Thursday, September 4, 2014

On Speaking Out

I spent much of the last two weeks packing, cleaning, and moving, but it didn't keep me out of the loop of what was going on in Ferguson. It was hard to miss. My Twitter feed blew up. (Whereas I had exactly two friends on Facebook posting about it. Um, yeah.)

It was beautiful and angry. There was solidarity in outrage, truth in numbers, people documenting what was really going on despite the media only covering sensational stuff. It was social activism at its most social. It's crazy how many people one kid, Michael Brown, can bring together.

There was division, too. Racist tweets. Vitriol. Insensitivity. There was good reason for the pro-Michael Brown anger. This wasn't about a cop overreacting with his gun (bad enough): this was about a culture that minimizes and justifies what happens to a black man and walks away with a clean conscience. The tweets attempting to minimize the race side to this issue ended up doing the opposite, showing just how unwilling we white people are to admit that there's racism in America.

As I engaged on social media, I was struck again by my complete lack of qualifications. I'm white. I'm privileged. I don't know what it's like to be black, or Latino, or Asian, or Arab, or anything else. I don't know the extent to which racism affects the lives of people around me. I have never been in their shoes.

White privilege means I can forget the color of my skin. I can forget all about race relations if I want. It isn't something I can help, but it's a fact nonetheless. I am privileged.

If it is my privilege to forget, then let it also be my privilege to listen. (Tweet this.)

Here's where it gets confusing. I want to listen and also help, to voice my support for those fighting against systemic racism. I want to say something, anything, that will be useful, because lifting our voices is the most important thing we can do. But is it my place?

Part of the problem of race is that white voices are the only ones we listen to. My white privilege allows me to speak out and be heard.

I constantly struggle with this. Should I speak up and use my privilege for good? Or should I counteract my privilege by staying quiet so that black voices can come to the fore? Yet if I stay silent, there are still other white people--because yes, it's us, my color of skin that oppresses others--who will use their privilege to push minority voices to the background and vomit their own racist agenda.

All I can say is I'm sorry. I'm so sorry you have to deal with this, that we cause it, that we are ignorant. I'm sorry for when I don't hear you. I'm sorry for when I speak without knowing the full purport of my words. Please speak. I want to listen.

When #YesAllWomen happened, a number of men rushed in to defend themselves and prove that they were not misogynists, using hashtags like #NotAllMen. But that reaction only minimized the pain women experience. It silenced the women who have been harassed, raped, and mistreated simply for being women--whose voices we already hear so little. These men were not sexist, but their defensiveness worked as well as if they were.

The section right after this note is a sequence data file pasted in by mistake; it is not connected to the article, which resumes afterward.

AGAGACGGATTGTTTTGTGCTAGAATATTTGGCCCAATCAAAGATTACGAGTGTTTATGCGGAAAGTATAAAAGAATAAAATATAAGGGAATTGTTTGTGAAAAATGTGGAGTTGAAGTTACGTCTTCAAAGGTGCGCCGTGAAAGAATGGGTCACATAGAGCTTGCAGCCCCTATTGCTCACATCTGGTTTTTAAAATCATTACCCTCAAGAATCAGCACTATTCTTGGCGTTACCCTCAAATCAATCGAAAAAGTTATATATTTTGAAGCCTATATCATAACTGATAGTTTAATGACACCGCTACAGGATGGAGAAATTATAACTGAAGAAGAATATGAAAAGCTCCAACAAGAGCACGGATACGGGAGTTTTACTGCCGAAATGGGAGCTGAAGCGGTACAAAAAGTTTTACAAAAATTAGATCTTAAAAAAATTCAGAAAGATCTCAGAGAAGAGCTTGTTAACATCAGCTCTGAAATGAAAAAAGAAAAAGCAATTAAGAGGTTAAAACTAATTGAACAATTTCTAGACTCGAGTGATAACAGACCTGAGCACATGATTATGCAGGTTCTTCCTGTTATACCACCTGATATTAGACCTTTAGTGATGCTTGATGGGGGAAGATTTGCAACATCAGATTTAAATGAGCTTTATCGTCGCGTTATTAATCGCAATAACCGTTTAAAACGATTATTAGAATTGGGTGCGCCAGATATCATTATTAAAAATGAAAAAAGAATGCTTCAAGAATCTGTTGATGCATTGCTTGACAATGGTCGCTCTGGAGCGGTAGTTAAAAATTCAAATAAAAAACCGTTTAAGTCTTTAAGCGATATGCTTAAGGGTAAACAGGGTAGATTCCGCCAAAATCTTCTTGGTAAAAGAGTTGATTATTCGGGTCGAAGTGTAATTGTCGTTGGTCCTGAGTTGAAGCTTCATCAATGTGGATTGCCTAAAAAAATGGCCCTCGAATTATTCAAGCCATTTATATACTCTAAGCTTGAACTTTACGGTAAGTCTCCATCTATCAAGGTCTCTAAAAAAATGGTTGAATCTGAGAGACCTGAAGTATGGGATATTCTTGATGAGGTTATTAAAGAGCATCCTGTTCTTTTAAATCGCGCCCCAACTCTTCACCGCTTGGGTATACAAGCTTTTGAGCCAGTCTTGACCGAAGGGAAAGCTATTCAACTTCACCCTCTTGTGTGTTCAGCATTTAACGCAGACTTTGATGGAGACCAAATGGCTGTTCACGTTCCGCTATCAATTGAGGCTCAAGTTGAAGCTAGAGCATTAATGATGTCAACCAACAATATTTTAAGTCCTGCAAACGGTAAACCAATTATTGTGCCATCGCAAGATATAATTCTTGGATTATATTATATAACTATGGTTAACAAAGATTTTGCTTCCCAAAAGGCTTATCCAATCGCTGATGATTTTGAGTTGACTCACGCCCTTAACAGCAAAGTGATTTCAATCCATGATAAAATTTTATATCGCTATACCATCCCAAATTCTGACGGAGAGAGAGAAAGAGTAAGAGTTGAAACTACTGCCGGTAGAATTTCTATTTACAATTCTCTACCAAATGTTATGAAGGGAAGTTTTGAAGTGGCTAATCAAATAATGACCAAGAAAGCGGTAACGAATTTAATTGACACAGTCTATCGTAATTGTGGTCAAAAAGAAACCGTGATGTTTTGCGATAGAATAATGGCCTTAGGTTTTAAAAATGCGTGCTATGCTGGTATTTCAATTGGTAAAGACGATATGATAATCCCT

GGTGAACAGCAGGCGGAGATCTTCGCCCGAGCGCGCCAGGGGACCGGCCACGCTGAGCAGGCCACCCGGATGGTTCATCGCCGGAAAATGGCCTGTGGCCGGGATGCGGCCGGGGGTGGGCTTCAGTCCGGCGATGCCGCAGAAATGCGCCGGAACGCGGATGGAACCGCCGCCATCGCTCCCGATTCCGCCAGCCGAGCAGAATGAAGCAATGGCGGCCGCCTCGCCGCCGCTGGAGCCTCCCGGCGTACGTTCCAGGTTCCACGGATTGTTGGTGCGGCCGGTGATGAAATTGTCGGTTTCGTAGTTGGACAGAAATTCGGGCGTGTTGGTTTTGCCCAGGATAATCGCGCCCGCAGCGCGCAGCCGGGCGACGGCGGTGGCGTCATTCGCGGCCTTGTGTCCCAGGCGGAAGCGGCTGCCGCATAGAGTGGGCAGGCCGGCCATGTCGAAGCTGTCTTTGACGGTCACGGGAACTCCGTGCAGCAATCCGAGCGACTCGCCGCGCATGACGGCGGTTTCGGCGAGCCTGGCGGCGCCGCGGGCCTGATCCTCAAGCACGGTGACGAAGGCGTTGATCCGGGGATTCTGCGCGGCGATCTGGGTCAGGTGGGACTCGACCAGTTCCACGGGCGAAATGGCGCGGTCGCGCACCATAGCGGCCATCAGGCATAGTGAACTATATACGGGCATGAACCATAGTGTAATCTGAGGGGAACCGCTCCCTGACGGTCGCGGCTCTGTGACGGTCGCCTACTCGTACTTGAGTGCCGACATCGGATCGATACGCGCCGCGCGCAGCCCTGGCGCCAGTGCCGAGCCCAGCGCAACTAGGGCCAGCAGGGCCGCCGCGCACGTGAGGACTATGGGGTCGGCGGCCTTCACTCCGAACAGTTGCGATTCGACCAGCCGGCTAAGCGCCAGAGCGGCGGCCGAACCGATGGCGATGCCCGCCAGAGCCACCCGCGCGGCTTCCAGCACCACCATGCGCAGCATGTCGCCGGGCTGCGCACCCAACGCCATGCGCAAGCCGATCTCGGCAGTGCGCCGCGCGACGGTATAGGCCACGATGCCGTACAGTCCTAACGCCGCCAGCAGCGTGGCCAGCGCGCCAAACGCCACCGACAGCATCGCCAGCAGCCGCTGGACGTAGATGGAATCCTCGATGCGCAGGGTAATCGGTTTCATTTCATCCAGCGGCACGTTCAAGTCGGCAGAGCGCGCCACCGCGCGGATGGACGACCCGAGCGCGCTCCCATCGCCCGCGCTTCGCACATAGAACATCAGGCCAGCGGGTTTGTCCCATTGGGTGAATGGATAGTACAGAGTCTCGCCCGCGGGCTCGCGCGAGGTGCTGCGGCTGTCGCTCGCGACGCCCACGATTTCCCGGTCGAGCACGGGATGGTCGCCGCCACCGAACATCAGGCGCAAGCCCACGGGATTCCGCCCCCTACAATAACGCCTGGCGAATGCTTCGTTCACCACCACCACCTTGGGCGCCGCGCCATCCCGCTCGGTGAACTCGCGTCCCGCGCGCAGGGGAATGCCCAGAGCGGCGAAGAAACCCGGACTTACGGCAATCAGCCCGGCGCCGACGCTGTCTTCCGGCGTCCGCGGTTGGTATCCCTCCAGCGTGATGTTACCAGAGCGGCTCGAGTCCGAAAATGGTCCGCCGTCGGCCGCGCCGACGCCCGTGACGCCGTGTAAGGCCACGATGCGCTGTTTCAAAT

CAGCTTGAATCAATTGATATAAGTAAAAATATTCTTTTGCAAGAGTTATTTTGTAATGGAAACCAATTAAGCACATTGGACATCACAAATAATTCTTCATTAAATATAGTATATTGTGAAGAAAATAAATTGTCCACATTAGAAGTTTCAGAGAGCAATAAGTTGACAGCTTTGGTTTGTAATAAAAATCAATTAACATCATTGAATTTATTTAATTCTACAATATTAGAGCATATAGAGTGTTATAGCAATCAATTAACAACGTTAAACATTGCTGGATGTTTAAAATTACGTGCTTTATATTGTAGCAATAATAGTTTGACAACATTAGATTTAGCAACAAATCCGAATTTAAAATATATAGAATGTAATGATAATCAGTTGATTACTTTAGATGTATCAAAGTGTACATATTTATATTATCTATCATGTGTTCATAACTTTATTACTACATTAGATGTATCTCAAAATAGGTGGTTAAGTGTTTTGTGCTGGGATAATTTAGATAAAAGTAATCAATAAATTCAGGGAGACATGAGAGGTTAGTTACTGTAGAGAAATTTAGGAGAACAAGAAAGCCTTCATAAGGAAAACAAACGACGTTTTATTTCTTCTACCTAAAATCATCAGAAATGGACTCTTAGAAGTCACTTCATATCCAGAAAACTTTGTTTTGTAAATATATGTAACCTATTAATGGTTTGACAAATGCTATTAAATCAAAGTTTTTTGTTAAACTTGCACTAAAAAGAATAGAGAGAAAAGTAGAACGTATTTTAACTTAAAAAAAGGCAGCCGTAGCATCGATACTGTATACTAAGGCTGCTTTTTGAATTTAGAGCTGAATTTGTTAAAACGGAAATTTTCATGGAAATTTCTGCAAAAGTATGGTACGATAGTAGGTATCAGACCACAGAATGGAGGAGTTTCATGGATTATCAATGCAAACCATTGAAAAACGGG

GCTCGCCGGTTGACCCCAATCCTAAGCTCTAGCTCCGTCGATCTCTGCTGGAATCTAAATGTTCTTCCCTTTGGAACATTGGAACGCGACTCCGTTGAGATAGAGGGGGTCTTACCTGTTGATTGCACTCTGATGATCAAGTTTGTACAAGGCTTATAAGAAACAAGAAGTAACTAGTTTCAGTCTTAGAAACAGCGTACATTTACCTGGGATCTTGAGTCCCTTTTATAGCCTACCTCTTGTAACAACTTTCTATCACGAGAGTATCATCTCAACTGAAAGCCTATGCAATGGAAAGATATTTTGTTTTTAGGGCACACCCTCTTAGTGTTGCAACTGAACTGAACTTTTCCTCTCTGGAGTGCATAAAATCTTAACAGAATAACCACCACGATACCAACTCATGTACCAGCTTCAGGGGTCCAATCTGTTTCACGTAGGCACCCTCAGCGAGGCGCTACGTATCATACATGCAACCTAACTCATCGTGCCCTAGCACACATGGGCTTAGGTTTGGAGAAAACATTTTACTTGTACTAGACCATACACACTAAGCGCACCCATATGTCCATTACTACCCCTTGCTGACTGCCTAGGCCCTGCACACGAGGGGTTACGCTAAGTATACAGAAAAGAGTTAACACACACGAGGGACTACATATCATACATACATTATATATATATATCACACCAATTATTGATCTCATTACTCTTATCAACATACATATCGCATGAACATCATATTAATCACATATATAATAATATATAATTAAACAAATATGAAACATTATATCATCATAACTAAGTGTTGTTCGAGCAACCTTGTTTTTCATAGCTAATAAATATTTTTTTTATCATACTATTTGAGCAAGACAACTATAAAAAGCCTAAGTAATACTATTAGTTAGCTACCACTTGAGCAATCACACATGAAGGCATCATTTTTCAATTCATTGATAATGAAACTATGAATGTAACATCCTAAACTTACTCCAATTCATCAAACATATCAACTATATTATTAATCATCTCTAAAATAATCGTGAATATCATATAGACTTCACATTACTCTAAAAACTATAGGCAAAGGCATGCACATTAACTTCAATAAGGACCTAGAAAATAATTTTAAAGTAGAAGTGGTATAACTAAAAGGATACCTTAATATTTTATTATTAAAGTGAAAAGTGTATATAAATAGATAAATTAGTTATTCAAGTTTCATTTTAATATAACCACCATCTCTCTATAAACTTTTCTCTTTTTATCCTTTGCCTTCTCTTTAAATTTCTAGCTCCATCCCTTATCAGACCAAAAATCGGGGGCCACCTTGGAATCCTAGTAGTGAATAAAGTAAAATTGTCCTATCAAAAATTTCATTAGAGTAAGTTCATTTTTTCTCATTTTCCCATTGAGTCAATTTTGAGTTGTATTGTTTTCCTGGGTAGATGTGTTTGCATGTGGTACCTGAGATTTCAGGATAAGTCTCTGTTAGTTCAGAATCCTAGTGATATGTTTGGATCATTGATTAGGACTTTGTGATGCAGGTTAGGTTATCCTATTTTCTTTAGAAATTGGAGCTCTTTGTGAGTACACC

I can quickly come to my defense and say I'm not racist. I can tell you the ways I'm helping diversity and loving my black neighbor. But it's all bullshit as far as actually solving the problem of racism. Defending our whiteness doesn't bring Michael Brown back. It doesn't make his family and friends feel better. It doesn't end race-based discrimination and prejudice in America.

The only thing that makes a difference is if we listen. Ask questions. Challenge the status quo. You may not be racist, but when you don't do anything to change the way things are, you're allowing racism to continue. You are contributing to the problem. There's no middle ground here. Either you acknowledge your privilege and start listening to the voices that our culture has silenced, or you in your inaction actively allow this to continue.

It's time to stop defending ourselves and listen.

Will I also speak up? Yes, I think I will. As a woman, I am deeply moved when men speak up on behalf of women. Some misogynist men only listen to other men. We need those with power to aid the fight for equality.

With race, I don't want my silence to be taken for silent consent of the way things are. I want to challenge other white people to be humble, because I know some of them will only listen when I, a white person, say it.

However, I want to be careful to not drown out the minority voices calling for the same thing. When men champion women's rights, it's a beautiful thing, but when women speak on their own behalf, we get back a little bit of the power we've lost as women. The same thing goes for race, sexuality, and disability. The powerful in society need to challenge the pervasive discrimination of our day, but ultimately those without power need to take hold of it themselves. Equality isn't something you can receive as a handout.

If you're white, I think it's time to listen. Stop getting defensive, apologize, and let this become a true dialogue. If you're a POC, thank you for risking your safety by speaking. It's about time we started paying attention.


Word count: 928.